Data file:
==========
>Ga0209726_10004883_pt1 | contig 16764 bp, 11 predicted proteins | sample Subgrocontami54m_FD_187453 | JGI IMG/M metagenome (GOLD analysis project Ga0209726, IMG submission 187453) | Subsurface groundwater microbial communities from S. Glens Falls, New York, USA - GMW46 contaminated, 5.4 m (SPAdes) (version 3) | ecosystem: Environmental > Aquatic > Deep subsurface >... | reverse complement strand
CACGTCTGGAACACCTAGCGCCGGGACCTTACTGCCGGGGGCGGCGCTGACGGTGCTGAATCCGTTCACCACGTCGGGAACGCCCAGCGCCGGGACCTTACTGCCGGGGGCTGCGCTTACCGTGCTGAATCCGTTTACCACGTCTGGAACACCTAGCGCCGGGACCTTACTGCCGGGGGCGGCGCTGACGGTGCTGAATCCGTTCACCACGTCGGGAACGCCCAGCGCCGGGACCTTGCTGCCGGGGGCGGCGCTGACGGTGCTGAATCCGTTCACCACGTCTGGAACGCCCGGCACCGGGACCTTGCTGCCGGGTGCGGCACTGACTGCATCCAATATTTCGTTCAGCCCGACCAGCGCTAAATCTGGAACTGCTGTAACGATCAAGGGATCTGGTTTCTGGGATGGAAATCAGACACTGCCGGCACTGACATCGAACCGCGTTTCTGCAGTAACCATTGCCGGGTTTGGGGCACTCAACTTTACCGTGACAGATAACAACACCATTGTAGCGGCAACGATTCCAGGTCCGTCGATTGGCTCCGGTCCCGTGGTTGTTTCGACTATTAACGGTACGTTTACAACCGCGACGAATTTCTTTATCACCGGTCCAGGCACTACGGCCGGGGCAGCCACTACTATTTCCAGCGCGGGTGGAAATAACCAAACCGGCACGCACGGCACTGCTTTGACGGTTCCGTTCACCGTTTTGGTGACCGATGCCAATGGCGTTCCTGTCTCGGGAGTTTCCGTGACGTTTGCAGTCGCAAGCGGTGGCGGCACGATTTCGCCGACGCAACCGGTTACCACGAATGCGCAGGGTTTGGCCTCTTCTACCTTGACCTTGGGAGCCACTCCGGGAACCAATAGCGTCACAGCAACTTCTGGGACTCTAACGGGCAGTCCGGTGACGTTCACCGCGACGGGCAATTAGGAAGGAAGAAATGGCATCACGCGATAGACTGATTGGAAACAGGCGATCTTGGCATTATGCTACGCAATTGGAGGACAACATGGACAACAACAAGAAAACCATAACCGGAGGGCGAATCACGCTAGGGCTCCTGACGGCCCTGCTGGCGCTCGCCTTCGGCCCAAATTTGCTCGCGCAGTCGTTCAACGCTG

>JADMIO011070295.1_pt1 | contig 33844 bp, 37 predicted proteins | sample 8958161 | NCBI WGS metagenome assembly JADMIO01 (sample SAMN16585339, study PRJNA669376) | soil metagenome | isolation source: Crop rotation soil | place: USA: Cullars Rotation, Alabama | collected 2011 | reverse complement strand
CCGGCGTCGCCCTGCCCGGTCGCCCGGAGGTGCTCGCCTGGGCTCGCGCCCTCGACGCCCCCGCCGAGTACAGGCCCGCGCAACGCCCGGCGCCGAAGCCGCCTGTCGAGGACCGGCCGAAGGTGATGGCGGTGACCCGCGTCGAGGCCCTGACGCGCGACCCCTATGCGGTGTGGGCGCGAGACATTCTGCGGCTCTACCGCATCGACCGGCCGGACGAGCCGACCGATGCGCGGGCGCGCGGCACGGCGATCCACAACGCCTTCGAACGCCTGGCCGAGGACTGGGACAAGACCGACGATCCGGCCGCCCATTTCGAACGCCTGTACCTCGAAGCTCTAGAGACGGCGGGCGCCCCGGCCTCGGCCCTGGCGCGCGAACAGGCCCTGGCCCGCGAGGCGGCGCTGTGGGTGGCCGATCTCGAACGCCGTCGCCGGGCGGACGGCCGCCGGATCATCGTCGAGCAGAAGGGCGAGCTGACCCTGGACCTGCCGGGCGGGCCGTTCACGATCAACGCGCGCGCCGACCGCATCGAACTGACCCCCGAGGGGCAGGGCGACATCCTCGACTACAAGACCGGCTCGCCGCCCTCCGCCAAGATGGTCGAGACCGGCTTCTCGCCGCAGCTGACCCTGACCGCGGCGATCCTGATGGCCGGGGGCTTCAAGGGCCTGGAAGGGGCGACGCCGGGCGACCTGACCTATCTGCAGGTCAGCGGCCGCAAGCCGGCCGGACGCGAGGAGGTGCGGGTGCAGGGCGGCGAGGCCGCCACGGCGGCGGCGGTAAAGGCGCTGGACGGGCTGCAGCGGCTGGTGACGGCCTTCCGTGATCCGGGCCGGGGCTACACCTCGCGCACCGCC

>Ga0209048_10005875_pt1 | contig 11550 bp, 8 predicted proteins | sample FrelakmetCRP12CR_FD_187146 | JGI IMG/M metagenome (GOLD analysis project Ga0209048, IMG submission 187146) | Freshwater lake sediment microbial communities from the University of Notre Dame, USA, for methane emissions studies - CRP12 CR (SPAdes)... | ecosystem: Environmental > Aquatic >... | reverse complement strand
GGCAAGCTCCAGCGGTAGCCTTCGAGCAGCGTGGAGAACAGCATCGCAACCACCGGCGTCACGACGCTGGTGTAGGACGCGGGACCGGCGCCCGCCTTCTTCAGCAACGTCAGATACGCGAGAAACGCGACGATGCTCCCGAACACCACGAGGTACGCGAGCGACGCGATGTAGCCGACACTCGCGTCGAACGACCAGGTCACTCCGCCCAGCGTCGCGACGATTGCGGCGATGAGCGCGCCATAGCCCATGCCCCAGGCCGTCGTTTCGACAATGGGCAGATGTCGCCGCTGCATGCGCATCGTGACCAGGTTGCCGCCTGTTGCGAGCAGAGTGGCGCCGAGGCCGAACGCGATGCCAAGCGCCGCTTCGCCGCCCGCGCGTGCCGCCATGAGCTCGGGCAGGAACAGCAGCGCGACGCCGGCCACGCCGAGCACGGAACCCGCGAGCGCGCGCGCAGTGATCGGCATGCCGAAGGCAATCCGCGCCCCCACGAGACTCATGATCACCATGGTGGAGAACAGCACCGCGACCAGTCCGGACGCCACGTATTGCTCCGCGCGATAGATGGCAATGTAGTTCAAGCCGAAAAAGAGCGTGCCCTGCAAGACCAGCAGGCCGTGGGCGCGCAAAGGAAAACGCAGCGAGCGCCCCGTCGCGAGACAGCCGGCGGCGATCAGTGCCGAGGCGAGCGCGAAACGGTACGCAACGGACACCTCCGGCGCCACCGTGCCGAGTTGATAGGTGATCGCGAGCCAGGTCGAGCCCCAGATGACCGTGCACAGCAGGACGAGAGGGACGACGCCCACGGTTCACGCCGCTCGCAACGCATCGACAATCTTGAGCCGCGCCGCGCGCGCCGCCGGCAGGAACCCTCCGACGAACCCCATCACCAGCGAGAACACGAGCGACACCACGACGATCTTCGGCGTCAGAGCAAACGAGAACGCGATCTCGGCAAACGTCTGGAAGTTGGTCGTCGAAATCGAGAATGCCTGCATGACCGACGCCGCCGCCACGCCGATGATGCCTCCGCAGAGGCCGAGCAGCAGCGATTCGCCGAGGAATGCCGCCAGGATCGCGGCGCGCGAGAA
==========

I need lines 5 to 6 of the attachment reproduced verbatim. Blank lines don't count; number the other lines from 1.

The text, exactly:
>Ga0209048_10005875_pt1 | contig 11550 bp, 8 predicted proteins | sample FrelakmetCRP12CR_FD_187146 | JGI IMG/M metagenome (GOLD analysis project Ga0209048, IMG submission 187146) | Freshwater lake sediment microbial communities from the University of Notre Dame, USA, for methane emissions studies - CRP12 CR (SPAdes)... | ecosystem: Environmental > Aquatic >... | reverse complement strand
GGCAAGCTCCAGCGGTAGCCTTCGAGCAGCGTGGAGAACAGCATCGCAACCACCGGCGTCACGACGCTGGTGTAGGACGCGGGACCGGCGCCCGCCTTCTTCAGCAACGTCAGATACGCGAGAAACGCGACGATGCTCCCGAACACCACGAGGTACGCGAGCGACGCGATGTAGCCGACACTCGCGTCGAACGACCAGGTCACTCCGCCCAGCGTCGCGACGATTGCGGCGATGAGCGCGCCATAGCCCATGCCCCAGGCCGTCGTTTCGACAATGGGCAGATGTCGCCGCTGCATGCGCATCGTGACCAGGTTGCCGCCTGTTGCGAGCAGAGTGGCGCCGAGGCCGAACGCGATGCCAAGCGCCGCTTCGCCGCCCGCGCGTGCCGCCATGAGCTCGGGCAGGAACAGCAGCGCGACGCCGGCCACGCCGAGCACGGAACCCGCGAGCGCGCGCGCAGTGATCGGCATGCCGAAGGCAATCCGCGCCCCCACGAGACTCATGATCACCATGGTGGAGAACAGCACCGCGACCAGTCCGGACGCCACGTATTGCTCCGCGCGATAGATGGCAATGTAGTTCAAGCCGAAAAAGAGCGTGCCCTGCAAGACCAGCAGGCCGTGGGCGCGCAAAGGAAAACGCAGCGAGCGCCCCGTCGCGAGACAGCCGGCGGCGATCAGTGCCGAGGCGAGCGCGAAACGGTACGCAACGGACACCTCCGGCGCCACCGTGCCGAGTTGATAGGTGATCGCGAGCCAGGTCGAGCCCCAGATGACCGTGCACAGCAGGACGAGAGGGACGACGCCCACGGTTCACGCCGCTCGCAACGCATCGACAATCTTGAGCCGCGCCGCGCGCGCCGCCGGCAGGAACCCTCCGACGAACCCCATCACCAGCGAGAACACGAGCGACACCACGACGATCTTCGGCGTCAGAGCAAACGAGAACGCGATCTCGGCAAACGTCTGGAAGTTGGTCGTCGAAATCGAGAATGCCTGCATGACCGACGCCGCCGCCACGCCGATGATGCCTCCGCAGAGGCCGAGCAGCAGCGATTCGCCGAGGAATGCCGCCAGGATCGCGGCGCGCGAGAA